The kinetics of soluble indium-111 ( 111 In) in human malignant tumor xenografts and cells was investigated in combination with chelators. Firstly, without chelator, the kinetics of 111 In-chloride was investigated in vitro and in vivo using four human malignant neuroblastoma SK-N-MC, pulmonary papillary adenocarcinoma NCI-H441, pulmonary squamous cell carcinoma PC 9, and colon adenocarcinoma LS 180 cells and xenografts. 111 In was incorporated into tumor cells in vitro to a maximum level during a 60-min incubation. A maximum level of radioactivity was demonstrated in vivo in four human malignant tumors xenografted into nude mice at 24 h postinjection of 111 In-chloride. Secondly, the effect of edetate calcium disodium (CaNa 2 EDTA) on radioactivity in 111 In-labeled tumors xenografts and cells was studied in vitro and in vivo. CaNa 2 EDTA significantly reduced 111 In-activity from the labeled tumor xenografts, whereas it had no affect on the radioactivity in the labeled cells. Thirdly, the effect of CaNa 2 EDTA on radioactivity in human malignant tumors xenografted into nude mice injected with 111 In-chloride was investigated. In one group of mice CaNa 2 EDTA administered intraperitoneally at 1, 22, 34, 46, 58, and 70 h after injection of 111 In-chloride (postadministration), the localization of 111 In at the tumors was significantly decreased at 72 h compared with the control in all four tumor types. In the other group of mice, CaNa 2 EDTA administered intraperitoneally at 12 and 1 h before injection of 111 In-chloride and 1, 22, 34, 46, 58, and 70 h postinjection (pre- and postadministration), the radioactivity of tumors was also significantly decreased at 72 h, and the reduction was greater than that with use of postadministration. In a comparative study, CaNa 3 DTPA had a more powerful effect than CaNa 2 EDTA. In conclusion, 111 In-activity in tumors consists of intracellular and extracellular components, and the extracellular 111 In may be cleared by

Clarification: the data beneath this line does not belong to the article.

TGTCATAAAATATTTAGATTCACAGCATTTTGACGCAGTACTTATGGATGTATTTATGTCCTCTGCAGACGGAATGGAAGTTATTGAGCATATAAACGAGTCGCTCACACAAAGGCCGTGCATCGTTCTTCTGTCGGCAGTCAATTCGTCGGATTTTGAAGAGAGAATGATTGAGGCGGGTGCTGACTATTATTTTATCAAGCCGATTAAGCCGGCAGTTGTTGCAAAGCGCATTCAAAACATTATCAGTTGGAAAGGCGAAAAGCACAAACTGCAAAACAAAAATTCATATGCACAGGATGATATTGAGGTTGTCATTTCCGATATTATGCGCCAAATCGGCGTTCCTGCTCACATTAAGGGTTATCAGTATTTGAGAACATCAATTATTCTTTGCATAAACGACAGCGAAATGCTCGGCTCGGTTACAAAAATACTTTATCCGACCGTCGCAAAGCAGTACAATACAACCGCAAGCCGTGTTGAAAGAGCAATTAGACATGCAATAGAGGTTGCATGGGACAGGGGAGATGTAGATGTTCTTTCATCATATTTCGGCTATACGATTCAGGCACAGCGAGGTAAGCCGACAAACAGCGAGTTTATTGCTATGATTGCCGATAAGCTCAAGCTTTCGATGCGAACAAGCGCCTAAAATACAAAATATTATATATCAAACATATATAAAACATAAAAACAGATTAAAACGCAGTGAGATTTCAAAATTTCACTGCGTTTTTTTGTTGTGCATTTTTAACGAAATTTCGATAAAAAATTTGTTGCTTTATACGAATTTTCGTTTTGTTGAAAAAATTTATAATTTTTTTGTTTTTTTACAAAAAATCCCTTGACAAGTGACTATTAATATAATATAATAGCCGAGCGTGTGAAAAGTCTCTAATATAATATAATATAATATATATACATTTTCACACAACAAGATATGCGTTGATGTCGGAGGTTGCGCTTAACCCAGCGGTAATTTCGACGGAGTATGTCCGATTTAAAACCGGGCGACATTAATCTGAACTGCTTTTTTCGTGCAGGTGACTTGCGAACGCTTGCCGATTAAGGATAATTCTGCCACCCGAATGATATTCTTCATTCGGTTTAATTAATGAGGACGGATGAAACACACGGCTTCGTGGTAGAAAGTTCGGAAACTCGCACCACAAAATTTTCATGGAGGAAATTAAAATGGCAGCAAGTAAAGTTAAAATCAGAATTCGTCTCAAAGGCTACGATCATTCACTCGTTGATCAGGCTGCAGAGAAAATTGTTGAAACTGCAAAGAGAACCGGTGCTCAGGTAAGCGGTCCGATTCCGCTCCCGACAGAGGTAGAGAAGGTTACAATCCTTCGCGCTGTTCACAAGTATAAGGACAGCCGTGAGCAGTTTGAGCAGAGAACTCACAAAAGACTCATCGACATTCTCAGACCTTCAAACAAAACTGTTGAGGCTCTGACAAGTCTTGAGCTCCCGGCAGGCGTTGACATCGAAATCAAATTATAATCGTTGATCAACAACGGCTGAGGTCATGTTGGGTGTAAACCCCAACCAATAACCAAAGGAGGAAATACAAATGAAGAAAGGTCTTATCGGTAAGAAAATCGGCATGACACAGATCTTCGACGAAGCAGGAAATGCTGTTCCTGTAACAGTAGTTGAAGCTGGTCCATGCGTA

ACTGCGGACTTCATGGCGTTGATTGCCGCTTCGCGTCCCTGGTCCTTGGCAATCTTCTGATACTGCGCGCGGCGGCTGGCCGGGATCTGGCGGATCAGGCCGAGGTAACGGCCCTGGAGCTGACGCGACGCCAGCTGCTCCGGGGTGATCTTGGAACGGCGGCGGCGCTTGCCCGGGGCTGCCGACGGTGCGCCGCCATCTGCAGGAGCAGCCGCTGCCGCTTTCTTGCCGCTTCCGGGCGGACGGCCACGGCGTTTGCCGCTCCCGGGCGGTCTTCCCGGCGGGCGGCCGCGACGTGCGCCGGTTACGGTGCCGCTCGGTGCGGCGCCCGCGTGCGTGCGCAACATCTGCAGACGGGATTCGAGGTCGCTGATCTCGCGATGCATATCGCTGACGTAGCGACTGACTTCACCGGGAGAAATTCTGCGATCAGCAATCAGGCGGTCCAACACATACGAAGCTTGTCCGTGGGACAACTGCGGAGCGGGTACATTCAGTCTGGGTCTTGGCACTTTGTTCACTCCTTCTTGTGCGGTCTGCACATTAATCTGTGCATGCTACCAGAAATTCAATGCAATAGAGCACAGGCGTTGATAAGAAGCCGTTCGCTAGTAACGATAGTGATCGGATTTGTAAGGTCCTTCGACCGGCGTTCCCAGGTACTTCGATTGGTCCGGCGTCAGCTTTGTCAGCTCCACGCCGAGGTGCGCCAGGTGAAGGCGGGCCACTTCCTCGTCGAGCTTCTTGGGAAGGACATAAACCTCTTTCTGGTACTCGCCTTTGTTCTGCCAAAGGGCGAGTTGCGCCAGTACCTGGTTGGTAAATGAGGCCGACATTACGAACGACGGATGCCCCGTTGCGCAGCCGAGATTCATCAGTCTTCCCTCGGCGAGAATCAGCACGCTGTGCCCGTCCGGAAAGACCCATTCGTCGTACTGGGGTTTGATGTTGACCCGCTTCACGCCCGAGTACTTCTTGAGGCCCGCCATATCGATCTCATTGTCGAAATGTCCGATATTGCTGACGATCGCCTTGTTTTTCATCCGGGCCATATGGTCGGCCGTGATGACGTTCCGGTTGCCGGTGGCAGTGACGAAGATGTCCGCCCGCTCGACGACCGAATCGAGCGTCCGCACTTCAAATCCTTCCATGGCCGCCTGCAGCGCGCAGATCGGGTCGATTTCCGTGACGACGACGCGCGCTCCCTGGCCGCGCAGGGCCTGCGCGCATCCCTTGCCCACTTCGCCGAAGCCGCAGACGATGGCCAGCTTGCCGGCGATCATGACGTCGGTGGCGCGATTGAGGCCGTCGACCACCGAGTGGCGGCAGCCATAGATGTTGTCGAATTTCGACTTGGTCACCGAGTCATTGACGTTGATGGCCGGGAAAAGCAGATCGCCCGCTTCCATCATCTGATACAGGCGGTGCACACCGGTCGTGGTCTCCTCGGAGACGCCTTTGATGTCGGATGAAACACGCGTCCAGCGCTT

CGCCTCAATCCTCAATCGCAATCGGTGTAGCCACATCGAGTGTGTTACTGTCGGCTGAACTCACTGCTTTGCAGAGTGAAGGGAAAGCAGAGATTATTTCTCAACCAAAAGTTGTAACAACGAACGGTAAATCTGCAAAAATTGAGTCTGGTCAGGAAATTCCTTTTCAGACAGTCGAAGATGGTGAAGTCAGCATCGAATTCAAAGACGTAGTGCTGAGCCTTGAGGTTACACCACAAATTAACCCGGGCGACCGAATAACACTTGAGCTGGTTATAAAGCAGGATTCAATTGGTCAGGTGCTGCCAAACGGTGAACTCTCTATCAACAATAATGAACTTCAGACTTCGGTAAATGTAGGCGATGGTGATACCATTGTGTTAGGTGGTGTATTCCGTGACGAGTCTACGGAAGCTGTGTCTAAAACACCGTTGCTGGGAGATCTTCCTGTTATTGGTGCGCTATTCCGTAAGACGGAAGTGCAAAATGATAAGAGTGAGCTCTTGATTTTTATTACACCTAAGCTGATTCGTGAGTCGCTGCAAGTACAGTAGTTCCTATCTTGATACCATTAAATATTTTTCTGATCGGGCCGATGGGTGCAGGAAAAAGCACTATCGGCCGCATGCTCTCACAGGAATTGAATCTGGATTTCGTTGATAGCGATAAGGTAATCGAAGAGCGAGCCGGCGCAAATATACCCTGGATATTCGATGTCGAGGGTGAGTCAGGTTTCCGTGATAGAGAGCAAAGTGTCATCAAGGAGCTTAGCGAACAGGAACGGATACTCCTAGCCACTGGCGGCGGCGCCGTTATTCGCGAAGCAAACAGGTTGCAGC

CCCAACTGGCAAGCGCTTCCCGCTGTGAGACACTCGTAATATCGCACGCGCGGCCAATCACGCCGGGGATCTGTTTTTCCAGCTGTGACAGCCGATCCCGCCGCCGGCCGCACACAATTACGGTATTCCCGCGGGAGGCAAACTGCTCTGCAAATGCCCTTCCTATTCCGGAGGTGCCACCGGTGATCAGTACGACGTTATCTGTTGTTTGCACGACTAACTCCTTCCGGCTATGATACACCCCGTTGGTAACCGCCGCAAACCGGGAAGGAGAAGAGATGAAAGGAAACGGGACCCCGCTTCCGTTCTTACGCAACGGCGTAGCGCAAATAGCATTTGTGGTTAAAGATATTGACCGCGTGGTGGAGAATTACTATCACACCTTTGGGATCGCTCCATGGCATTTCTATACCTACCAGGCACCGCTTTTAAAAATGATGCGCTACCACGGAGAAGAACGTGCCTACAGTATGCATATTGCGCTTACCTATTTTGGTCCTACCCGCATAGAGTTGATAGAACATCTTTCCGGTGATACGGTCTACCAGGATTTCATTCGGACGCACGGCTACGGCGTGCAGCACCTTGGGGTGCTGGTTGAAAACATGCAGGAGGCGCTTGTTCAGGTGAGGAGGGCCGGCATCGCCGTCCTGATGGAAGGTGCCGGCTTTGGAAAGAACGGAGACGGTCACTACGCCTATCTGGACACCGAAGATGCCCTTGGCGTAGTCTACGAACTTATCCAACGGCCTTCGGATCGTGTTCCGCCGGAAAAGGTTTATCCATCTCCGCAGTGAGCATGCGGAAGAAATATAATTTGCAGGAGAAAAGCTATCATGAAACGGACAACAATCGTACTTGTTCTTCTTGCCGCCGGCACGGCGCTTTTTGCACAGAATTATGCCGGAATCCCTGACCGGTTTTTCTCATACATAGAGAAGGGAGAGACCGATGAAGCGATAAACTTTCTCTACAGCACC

18. An integrated analysis of miRNA and gene copy numbers in xenografts of Ewing's sarcoma

    Directory of Open Access Journals (Sweden)

    Mosakhani Neda

    2012-03-01